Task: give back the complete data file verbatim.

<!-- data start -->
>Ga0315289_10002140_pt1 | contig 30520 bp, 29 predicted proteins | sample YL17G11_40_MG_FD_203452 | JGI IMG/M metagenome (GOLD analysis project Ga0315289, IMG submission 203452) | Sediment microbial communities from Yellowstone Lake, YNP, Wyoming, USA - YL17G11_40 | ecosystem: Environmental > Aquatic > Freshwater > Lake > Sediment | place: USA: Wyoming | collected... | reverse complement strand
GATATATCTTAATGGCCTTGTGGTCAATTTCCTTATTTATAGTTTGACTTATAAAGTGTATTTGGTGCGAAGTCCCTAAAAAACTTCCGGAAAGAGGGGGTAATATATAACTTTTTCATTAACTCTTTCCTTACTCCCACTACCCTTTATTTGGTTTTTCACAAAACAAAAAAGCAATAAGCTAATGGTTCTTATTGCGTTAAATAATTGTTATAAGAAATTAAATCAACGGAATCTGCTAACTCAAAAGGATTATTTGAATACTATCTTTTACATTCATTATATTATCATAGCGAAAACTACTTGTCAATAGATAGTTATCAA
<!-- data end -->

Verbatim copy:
>Ga0315289_10002140_pt1 | contig 30520 bp, 29 predicted proteins | sample YL17G11_40_MG_FD_203452 | JGI IMG/M metagenome (GOLD analysis project Ga0315289, IMG submission 203452) | Sediment microbial communities from Yellowstone Lake, YNP, Wyoming, USA - YL17G11_40 | ecosystem: Environmental > Aquatic > Freshwater > Lake > Sediment | place: USA: Wyoming | collected... | reverse complement strand
GATATATCTTAATGGCCTTGTGGTCAATTTCCTTATTTATAGTTTGACTTATAAAGTGTATTTGGTGCGAAGTCCCTAAAAAACTTCCGGAAAGAGGGGGTAATATATAACTTTTTCATTAACTCTTTCCTTACTCCCACTACCCTTTATTTGGTTTTTCACAAAACAAAAAAGCAATAAGCTAATGGTTCTTATTGCGTTAAATAATTGTTATAAGAAATTAAATCAACGGAATCTGCTAACTCAAAAGGATTATTTGAATACTATCTTTTACATTCATTATATTATCATAGCGAAAACTACTTGTCAATAGATAGTTATCAA